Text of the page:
A rough date of the photo can be surmised from their clothing. The creased cuffed trousers, slicked centre-parting, round sunglasses, and pencil moustache point to the 1920s or 1930s. One looks to be wearing a felt hat that could be a fedora.
They’re photographed outside, standing against a wall.
Gevaert Photo Products was founded by Lieven Gevaert in Antwerp, Belgium in 1894. The company later merged with Agfa in 1964 to become Agfa-Gevaert.
Singapore – 1920s and 1930s
The island city of Singapore had been part of a British Crown Colony since 1st April 1867. The name of this colony was the Straits Settlements. Other territories within this colony were Dinding, Penang, Labuan, and Malacca.
It was a modern city boasting magnificent European architecture. The roads were filled with motor cars and trams. Apart from the heat and rickshaws, one could forget they were in Asia.
Those who lived on the streets of Singapore were mainly Chinese, with some Malays, Indians, and Europeans. This ethnically mixed population had been the result of British colonial development attracting immigration. And with these waves of immigration had come different religions. Singapore had become home to many Buddhist and Hindu temples, Muslim mosques, and Christian churches.
A film from British Pathé shows Singapore street scenes from the 1920s:
This is a longer film from 1930, made available by the University of Pennsylvania Museum:
There were many ways those three men could have entertained themselves. As well as the numerous shops, Singapore was home to three large amusement parks. These were called New World, Great World, and Happy World.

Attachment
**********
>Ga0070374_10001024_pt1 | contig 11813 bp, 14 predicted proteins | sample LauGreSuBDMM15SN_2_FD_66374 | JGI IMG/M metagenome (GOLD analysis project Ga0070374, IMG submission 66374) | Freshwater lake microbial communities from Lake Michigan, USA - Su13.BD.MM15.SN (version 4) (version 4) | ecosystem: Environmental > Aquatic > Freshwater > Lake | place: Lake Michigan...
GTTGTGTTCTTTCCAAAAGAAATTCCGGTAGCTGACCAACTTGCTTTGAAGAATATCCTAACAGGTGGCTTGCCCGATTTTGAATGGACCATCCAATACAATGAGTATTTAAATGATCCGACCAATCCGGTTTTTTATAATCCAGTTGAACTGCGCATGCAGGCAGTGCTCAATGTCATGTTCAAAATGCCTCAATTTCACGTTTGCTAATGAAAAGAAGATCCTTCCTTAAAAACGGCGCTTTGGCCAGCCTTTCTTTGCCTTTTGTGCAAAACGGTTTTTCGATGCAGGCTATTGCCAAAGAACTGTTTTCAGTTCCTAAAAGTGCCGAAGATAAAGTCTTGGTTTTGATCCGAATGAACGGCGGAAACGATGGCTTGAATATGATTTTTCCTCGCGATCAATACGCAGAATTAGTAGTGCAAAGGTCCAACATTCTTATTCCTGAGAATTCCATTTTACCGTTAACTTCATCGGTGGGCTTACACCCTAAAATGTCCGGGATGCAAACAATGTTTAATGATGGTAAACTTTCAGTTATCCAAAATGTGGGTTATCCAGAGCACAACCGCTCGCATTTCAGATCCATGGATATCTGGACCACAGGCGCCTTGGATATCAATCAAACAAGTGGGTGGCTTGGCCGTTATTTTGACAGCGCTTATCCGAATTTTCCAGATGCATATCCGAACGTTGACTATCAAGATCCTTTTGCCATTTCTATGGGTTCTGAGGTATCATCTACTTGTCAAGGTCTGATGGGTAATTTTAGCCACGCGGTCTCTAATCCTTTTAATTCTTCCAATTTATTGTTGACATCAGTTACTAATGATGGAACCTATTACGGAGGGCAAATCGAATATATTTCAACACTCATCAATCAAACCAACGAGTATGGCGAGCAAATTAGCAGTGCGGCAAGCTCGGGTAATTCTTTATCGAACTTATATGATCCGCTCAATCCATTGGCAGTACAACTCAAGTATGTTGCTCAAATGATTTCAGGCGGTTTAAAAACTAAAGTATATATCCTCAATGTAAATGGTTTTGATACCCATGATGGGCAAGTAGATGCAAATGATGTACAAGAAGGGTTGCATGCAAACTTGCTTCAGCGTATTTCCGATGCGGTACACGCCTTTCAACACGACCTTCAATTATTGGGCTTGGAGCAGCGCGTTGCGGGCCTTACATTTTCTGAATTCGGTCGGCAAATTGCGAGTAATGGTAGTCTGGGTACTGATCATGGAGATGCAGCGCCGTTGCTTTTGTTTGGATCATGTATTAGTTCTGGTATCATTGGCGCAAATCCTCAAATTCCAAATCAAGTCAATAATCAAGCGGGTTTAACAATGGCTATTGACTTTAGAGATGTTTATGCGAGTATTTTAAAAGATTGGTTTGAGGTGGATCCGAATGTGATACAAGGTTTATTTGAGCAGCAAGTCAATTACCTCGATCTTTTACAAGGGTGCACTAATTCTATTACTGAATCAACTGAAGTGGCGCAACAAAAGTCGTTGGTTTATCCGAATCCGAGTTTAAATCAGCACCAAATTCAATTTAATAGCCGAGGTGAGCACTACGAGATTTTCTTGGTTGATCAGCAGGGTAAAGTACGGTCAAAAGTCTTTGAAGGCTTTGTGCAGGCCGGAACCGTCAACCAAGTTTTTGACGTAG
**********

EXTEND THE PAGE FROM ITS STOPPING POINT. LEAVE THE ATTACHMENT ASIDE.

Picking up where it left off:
The first, New World, was opened in 1923 by the brothers Boon Tat and Ong Peng Hock. It offered general entertainment such as amusement rides (Ferris wheel, ghost train, dodgem cars), football, opera, boxing, and cabaret.
New World was followed by Great World, built by Lee Geok Kun and opened in 1929. Happy World, later renamed Gay World, opened in 1937. This third amusement park was built by George Lee Geok Eng of George Lee Motors.
Often described as the “Gibraltar of the East”, the British Empire understood its economic and strategic importance in the region.
In 1923, to counter the growing Japanese Empire, work began on a large naval base. It was completed in 1938. This concentration on fortifying Singapore from a naval invasion, however, led to its downfall. In 1942 the Japanese Army successfully conquered the island by attacking the naval base from the land.
“Empire Shipping On The Trade Routes Of The World.” Times [London, England] 5 Mar. 1924: 7. The Times Digital Archive. Web. 23 Sept. 2018.
General history of Singapore resource provided by National Library Board of Singapore: